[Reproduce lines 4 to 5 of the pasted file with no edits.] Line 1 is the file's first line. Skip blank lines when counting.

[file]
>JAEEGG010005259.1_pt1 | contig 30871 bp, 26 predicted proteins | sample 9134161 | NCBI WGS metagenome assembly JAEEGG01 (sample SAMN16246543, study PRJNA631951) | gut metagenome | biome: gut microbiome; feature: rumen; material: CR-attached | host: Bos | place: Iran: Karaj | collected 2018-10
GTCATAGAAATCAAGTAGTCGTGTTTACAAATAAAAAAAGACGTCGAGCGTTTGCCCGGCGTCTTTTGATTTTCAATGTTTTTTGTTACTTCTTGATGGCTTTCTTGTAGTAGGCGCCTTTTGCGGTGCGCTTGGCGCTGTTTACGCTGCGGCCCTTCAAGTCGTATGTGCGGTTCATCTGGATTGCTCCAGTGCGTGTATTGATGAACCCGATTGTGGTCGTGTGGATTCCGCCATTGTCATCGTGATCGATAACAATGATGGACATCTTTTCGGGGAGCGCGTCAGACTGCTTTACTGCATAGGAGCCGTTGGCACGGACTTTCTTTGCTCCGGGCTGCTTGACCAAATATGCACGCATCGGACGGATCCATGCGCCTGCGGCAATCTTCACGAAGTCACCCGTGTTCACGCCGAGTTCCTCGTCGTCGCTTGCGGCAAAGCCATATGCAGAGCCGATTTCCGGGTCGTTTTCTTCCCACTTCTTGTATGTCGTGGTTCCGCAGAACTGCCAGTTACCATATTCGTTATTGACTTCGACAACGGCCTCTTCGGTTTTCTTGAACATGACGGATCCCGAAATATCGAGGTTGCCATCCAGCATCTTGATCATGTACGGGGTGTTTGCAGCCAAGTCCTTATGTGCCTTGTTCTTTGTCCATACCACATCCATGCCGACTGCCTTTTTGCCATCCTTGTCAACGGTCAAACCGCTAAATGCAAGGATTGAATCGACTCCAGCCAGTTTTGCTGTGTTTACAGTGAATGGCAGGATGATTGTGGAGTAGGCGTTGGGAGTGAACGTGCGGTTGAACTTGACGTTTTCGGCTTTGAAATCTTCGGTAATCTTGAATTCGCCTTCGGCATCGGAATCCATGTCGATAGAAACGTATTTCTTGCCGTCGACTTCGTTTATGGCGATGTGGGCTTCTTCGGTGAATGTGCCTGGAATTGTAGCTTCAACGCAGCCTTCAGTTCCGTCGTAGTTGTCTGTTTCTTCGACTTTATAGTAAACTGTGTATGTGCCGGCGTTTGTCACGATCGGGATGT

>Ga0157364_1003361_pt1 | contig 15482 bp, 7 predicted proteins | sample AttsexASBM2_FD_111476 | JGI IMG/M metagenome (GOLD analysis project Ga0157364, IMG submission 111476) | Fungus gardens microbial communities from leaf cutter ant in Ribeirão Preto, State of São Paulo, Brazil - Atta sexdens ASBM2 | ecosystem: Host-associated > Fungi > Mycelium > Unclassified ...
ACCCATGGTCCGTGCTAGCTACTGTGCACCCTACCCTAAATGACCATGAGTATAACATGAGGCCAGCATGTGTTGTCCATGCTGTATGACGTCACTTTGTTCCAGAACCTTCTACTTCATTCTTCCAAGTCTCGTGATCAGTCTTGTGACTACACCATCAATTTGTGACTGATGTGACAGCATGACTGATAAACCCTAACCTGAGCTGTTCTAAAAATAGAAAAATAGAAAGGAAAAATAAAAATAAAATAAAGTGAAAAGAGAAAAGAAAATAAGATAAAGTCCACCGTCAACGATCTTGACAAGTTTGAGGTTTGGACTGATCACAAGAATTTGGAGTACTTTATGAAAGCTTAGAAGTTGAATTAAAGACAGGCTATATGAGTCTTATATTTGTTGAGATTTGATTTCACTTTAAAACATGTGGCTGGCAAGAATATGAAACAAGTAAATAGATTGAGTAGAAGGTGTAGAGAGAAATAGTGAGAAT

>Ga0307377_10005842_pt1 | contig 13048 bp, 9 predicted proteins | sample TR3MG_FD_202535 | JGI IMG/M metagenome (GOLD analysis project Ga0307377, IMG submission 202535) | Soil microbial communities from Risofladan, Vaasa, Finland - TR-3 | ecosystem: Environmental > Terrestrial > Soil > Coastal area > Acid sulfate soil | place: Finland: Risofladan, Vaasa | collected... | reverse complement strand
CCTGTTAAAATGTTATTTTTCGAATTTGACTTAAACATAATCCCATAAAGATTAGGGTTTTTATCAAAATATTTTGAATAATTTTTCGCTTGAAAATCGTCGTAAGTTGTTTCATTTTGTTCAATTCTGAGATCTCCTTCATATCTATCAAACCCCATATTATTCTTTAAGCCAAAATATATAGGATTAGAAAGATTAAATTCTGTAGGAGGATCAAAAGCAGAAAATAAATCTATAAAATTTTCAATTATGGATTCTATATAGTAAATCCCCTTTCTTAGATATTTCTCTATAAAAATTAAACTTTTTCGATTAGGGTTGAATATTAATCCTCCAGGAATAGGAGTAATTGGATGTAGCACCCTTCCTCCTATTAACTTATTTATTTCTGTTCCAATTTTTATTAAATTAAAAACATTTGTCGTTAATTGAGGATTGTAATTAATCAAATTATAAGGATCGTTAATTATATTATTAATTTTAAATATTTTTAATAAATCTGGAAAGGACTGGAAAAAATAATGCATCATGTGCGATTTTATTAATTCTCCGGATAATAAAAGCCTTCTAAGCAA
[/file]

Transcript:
ACCCATGGTCCGTGCTAGCTACTGTGCACCCTACCCTAAATGACCATGAGTATAACATGAGGCCAGCATGTGTTGTCCATGCTGTATGACGTCACTTTGTTCCAGAACCTTCTACTTCATTCTTCCAAGTCTCGTGATCAGTCTTGTGACTACACCATCAATTTGTGACTGATGTGACAGCATGACTGATAAACCCTAACCTGAGCTGTTCTAAAAATAGAAAAATAGAAAGGAAAAATAAAAATAAAATAAAGTGAAAAGAGAAAAGAAAATAAGATAAAGTCCACCGTCAACGATCTTGACAAGTTTGAGGTTTGGACTGATCACAAGAATTTGGAGTACTTTATGAAAGCTTAGAAGTTGAATTAAAGACAGGCTATATGAGTCTTATATTTGTTGAGATTTGATTTCACTTTAAAACATGTGGCTGGCAAGAATATGAAACAAGTAAATAGATTGAGTAGAAGGTGTAGAGAGAAATAGTGAGAAT

>Ga0307377_10005842_pt1 | contig 13048 bp, 9 predicted proteins | sample TR3MG_FD_202535 | JGI IMG/M metagenome (GOLD analysis project Ga0307377, IMG submission 202535) | Soil microbial communities from Risofladan, Vaasa, Finland - TR-3 | ecosystem: Environmental > Terrestrial > Soil > Coastal area > Acid sulfate soil | place: Finland: Risofladan, Vaasa | collected... | reverse complement strand